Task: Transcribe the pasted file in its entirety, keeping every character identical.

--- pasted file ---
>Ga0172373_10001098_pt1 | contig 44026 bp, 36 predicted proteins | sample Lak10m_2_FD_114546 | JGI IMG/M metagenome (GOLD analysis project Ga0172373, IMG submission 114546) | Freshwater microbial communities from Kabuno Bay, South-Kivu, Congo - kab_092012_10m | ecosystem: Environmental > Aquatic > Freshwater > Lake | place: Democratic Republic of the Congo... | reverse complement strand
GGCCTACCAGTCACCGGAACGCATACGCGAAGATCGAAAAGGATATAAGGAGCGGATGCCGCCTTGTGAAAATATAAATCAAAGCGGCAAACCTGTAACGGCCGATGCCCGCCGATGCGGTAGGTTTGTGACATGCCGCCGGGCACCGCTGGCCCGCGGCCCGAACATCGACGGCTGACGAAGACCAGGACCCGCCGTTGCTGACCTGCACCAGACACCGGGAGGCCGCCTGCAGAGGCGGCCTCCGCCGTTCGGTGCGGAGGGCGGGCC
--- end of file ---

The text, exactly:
>Ga0172373_10001098_pt1 | contig 44026 bp, 36 predicted proteins | sample Lak10m_2_FD_114546 | JGI IMG/M metagenome (GOLD analysis project Ga0172373, IMG submission 114546) | Freshwater microbial communities from Kabuno Bay, South-Kivu, Congo - kab_092012_10m | ecosystem: Environmental > Aquatic > Freshwater > Lake | place: Democratic Republic of the Congo... | reverse complement strand
GGCCTACCAGTCACCGGAACGCATACGCGAAGATCGAAAAGGATATAAGGAGCGGATGCCGCCTTGTGAAAATATAAATCAAAGCGGCAAACCTGTAACGGCCGATGCCCGCCGATGCGGTAGGTTTGTGACATGCCGCCGGGCACCGCTGGCCCGCGGCCCGAACATCGACGGCTGACGAAGACCAGGACCCGCCGTTGCTGACCTGCACCAGACACCGGGAGGCCGCCTGCAGAGGCGGCCTCCGCCGTTCGGTGCGGAGGGCGGGCC